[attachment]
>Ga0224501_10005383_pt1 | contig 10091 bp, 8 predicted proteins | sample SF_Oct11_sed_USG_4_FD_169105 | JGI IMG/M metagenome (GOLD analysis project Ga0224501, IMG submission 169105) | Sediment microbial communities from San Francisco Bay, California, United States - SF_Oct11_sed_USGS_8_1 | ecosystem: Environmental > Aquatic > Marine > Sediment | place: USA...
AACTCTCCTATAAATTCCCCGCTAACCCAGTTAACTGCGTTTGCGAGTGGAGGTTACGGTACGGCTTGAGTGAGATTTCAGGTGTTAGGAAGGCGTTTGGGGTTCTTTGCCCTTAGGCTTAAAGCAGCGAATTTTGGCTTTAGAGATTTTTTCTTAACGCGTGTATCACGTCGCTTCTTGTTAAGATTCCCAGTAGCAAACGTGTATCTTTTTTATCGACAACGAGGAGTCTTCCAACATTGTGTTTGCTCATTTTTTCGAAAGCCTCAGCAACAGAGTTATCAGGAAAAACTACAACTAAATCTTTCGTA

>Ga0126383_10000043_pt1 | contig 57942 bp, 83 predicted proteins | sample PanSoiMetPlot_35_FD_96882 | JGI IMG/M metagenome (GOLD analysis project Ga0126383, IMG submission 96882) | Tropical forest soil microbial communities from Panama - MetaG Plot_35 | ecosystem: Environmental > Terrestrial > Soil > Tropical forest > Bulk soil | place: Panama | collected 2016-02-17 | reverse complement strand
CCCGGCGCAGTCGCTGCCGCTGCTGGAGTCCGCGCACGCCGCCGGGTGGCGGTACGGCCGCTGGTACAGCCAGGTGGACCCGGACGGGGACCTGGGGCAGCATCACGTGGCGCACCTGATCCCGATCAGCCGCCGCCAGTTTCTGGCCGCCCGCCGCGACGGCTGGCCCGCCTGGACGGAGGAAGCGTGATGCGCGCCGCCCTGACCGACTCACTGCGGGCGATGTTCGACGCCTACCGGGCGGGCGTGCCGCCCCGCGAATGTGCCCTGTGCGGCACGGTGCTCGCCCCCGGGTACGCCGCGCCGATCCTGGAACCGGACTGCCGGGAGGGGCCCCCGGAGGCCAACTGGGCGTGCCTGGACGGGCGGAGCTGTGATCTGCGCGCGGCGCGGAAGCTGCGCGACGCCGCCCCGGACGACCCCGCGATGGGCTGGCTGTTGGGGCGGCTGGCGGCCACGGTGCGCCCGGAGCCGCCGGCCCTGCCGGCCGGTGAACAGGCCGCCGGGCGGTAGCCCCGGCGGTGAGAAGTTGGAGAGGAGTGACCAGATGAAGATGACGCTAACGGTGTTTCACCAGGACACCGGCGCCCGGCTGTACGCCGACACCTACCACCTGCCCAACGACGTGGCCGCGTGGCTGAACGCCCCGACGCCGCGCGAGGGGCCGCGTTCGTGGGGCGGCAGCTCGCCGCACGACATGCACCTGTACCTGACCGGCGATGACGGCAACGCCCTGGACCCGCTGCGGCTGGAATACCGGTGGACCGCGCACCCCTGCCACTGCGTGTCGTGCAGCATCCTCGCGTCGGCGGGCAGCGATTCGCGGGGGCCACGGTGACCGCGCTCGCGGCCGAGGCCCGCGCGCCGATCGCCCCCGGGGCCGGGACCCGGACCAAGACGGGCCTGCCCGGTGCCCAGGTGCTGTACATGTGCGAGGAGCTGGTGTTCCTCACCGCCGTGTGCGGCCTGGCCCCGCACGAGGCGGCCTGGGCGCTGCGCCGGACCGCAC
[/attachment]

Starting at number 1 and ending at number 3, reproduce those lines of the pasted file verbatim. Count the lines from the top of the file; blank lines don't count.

>Ga0224501_10005383_pt1 | contig 10091 bp, 8 predicted proteins | sample SF_Oct11_sed_USG_4_FD_169105 | JGI IMG/M metagenome (GOLD analysis project Ga0224501, IMG submission 169105) | Sediment microbial communities from San Francisco Bay, California, United States - SF_Oct11_sed_USGS_8_1 | ecosystem: Environmental > Aquatic > Marine > Sediment | place: USA...
AACTCTCCTATAAATTCCCCGCTAACCCAGTTAACTGCGTTTGCGAGTGGAGGTTACGGTACGGCTTGAGTGAGATTTCAGGTGTTAGGAAGGCGTTTGGGGTTCTTTGCCCTTAGGCTTAAAGCAGCGAATTTTGGCTTTAGAGATTTTTTCTTAACGCGTGTATCACGTCGCTTCTTGTTAAGATTCCCAGTAGCAAACGTGTATCTTTTTTATCGACAACGAGGAGTCTTCCAACATTGTGTTTGCTCATTTTTTCGAAAGCCTCAGCAACAGAGTTATCAGGAAAAACTACAACTAAATCTTTCGTA

>Ga0126383_10000043_pt1 | contig 57942 bp, 83 predicted proteins | sample PanSoiMetPlot_35_FD_96882 | JGI IMG/M metagenome (GOLD analysis project Ga0126383, IMG submission 96882) | Tropical forest soil microbial communities from Panama - MetaG Plot_35 | ecosystem: Environmental > Terrestrial > Soil > Tropical forest > Bulk soil | place: Panama | collected 2016-02-17 | reverse complement strand